Westward Foe | Flick Chick | Seven Days | Vermont's Independent Voice

On Screen » Flick Chick

Westward Foe

Flick Chick


Published December 3, 2003 at 5:00 p.m.

Almost five decades ago John Ford created The Searchers, his masterpiece about a cowboy on a compulsive quest for a girl kidnapped by Comanche warriors. The 1956 Western influenced successive generations of filmmakers drawn to its theme of loss and redemption. Director Ron Howard has now fashioned his own, similar 19th-century saga, The Missing, in which Apaches snatch an adolescent.

These two white maidens -- played by Natalie Wood in The Searchers and Evan Rachel Wood in The Missing -- provide a curious sexual and racial subtext in an otherwise rather prim genre. Both face deflowering by ogres of color.

The classic film stars John Wayne as Ethan, a Texan hunting for his abducted niece after her parents are massacred. Yet the bitter, taciturn and overtly bigoted character vows to kill her because she has become a "squaw." He spends several years pursuing the elusive tribe through the forbidding mesas and buttes of Monument Valley.

In the 2003 cinematic venture, which opened nationwide over the Thanksgiving weekend, it seems to take the protagonists only minutes to locate the enemy by traversing the ruggedly beautiful New Mexico landscape. Tommy Lee Jones appears as Jones, a grizzled desert rat who has "gone native." He joins forces with his long-estranged daughter (Cate Blanchett) to rescue her child. Held by a band of renegade Indians, Lilly is among several young female captives about to be sold across the Mexican border as enslaved concubines.

Blanchett portrays Maggie Gilkeson, a flinty single mom who supports her two kids with a rudimentary healing practice. She's an uptight version of television's Dr. Quinn, Medicine Woman. Lilly is rebellious, but not nearly as much as the self-destructive vixen she plays in Thirteen. This frontier gal yearns to experience the world beyond their remote cabin; the kidnapping is her comeuppance.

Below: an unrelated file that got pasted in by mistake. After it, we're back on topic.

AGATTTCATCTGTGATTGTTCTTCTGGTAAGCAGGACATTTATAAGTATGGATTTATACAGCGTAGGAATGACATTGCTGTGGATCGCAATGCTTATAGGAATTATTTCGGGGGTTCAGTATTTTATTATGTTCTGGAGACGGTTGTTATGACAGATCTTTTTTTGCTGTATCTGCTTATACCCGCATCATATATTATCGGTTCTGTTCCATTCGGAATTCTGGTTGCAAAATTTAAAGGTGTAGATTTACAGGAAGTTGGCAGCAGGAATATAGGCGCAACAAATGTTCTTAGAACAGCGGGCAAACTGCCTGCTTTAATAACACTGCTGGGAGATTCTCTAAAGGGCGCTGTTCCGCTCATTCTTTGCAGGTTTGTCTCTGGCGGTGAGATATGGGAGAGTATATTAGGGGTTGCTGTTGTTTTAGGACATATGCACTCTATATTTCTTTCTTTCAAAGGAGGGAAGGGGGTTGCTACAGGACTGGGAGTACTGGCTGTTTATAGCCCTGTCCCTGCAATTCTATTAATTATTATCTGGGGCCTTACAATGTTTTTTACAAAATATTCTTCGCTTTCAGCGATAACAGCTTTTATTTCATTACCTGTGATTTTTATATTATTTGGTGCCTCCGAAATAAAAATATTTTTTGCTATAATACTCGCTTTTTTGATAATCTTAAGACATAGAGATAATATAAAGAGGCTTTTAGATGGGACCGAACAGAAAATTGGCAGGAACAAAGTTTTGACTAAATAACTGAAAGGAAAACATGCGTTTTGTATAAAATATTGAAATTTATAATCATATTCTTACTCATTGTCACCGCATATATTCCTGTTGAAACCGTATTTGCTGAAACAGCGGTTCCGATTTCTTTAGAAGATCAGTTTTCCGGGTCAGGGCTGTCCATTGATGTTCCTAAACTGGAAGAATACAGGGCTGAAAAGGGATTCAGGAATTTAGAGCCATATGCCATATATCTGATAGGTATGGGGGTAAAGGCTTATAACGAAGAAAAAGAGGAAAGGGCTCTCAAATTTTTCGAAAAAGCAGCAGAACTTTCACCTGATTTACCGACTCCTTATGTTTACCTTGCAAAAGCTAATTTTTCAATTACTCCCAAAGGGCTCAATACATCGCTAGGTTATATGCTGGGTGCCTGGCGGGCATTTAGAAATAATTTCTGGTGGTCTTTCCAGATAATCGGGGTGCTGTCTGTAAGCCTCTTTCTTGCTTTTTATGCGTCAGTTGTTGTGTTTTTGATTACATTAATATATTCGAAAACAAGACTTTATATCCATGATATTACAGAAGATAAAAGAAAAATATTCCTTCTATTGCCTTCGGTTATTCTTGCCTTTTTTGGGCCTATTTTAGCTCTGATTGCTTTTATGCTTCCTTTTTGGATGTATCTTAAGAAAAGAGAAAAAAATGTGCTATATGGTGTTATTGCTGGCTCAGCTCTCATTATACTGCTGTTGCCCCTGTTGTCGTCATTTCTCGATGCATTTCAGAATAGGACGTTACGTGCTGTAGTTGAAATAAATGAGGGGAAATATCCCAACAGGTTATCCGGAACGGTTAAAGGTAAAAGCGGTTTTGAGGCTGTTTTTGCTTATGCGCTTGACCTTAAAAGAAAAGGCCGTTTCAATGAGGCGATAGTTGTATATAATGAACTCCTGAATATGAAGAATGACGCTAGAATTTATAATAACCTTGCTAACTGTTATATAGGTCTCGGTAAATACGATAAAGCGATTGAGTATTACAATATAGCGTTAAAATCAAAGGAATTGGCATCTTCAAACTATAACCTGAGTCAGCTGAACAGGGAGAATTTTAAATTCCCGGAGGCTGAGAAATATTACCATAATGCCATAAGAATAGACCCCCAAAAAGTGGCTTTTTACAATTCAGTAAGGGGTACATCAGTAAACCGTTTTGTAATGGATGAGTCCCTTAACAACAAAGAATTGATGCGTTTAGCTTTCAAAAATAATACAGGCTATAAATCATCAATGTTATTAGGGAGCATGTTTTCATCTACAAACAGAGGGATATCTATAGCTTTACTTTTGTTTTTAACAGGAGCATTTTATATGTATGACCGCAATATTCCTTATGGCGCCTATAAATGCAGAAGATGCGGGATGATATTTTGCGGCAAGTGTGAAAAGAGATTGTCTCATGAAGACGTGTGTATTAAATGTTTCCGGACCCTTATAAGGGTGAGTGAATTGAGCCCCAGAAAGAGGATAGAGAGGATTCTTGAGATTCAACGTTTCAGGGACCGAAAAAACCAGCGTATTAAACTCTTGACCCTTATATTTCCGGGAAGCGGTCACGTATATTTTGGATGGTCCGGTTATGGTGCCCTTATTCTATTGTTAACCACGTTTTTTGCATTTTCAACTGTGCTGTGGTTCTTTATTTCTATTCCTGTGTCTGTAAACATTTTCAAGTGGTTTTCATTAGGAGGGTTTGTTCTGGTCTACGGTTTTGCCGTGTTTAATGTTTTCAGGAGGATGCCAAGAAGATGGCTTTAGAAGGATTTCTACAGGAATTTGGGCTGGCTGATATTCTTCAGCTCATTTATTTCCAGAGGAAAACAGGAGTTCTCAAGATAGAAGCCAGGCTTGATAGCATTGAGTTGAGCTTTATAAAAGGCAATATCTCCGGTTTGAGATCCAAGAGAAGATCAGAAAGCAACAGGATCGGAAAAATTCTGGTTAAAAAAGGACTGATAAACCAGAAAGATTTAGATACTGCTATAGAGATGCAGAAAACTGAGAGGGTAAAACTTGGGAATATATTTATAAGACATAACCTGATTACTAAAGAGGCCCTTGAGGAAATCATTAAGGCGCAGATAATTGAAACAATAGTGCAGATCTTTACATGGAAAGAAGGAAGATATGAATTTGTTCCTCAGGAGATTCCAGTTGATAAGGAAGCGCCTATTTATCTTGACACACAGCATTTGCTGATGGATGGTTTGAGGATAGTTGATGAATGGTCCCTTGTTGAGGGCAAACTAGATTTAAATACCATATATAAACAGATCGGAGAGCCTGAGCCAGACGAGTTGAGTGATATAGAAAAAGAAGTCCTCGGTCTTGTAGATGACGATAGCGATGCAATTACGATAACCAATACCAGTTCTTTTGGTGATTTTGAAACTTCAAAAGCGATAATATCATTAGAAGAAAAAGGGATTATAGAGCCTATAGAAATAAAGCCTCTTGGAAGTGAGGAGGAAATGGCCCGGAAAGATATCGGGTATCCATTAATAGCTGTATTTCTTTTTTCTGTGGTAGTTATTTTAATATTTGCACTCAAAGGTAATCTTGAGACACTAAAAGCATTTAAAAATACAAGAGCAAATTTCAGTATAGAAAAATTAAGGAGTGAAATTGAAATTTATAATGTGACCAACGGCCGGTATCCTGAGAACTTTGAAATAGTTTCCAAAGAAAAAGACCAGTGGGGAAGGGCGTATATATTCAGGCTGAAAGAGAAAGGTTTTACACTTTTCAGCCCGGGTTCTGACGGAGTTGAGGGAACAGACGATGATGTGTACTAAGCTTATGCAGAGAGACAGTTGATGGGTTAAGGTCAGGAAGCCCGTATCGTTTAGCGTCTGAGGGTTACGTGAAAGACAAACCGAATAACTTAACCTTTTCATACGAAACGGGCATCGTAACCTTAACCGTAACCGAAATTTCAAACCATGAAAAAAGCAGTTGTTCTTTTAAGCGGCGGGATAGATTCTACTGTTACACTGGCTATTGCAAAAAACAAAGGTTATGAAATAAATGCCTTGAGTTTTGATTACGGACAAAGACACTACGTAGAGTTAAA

A stubborn little sister named Dot (Jenna Boyd) insists on going along for the dangerous ride to rescue Lilly, but the special bond she supposedly forms with Grandpa is hinted at but never fully developed. Jones is too busy trying to win over Maggie, who remains furious that he abandoned the family 20 years earlier to learn the ways of indigenous people -- whom she thoroughly distrusts.

In the older film, John Ford gives Ethan a formidable nemesis: a Comanche chief known as Scar. Ron Howard presents Jones and Maggie with an even more demonized bête noir: Pesh-Chidin, a horribly scarred and brutal Apache brujo, or witch. As the enigmatic villain, Eric Schweig taps into the hideous aggression of movie monsters such as Freddy Kruger or Jason of Friday the 13th fame.

Pesh-Chidin's supernatural powers have their limits, however. While he's able to cast a nasty spell over Maggie, the guy has to ride a horse like everybody else while traveling through the mountainous terrain.

Instead of innovative magic, the picture opts for plentiful violence that's often downright gratuitous. This bloodletting eclipses any real perspective on the period. Unlike the post-Civil War era of The Searchers, in the mid-1880s of The Missing America was already fomenting the Industrial Revolution.

Don't blink or you'll miss a brief flirtation with the idea of an Old West in flux. When Maggie asks for help from the sheriff of a nearby town, he sends out a newfangled telegraph message to the U.S. Army and tells her "the modern age" has arrived. The Cavalry, on the other hand, doesn't.

A bit later, a rogue lieutenant (a cameo by Val Kilmer) declines to assist her, as his soldiers loot a home where the owners have been killed by "savages." That's about it for social commentary.

With Jones and Blanchett acting up a storm, The Missing primarily seeks the emotional wallop of personal reconciliation. John Wayne's Ethan is a man of few words, but for some reason what he doesn't say resonates more powerfully than the chatter of talented contemporary thespians hoping to tug at the heartstrings.

These days some people wonder if it's our democracy that's gone missing. Among them is Robert Greenwald, who visited the Green Mountain State in 1988 to shoot the Don Johnson-Susan Sarandon romantic yarn Sweet Hearts Dance. The director has turned his attention to political issues with Uncovered: The Whole Truth About the Iraq War, a documentary screening for free at Montpelier's Savoy Theater this Saturday, December 6, at 11 a.m.

Greenwald also produced Unprecedented: The 2000 Presidential Election, a hit at last year's Vermont International Film Festival. His latest effort surveys about 25 diplomats, government officials, CIA experts and weapons inspectors for insights on this country's preemptive, lethal mess in the Persian Gulf.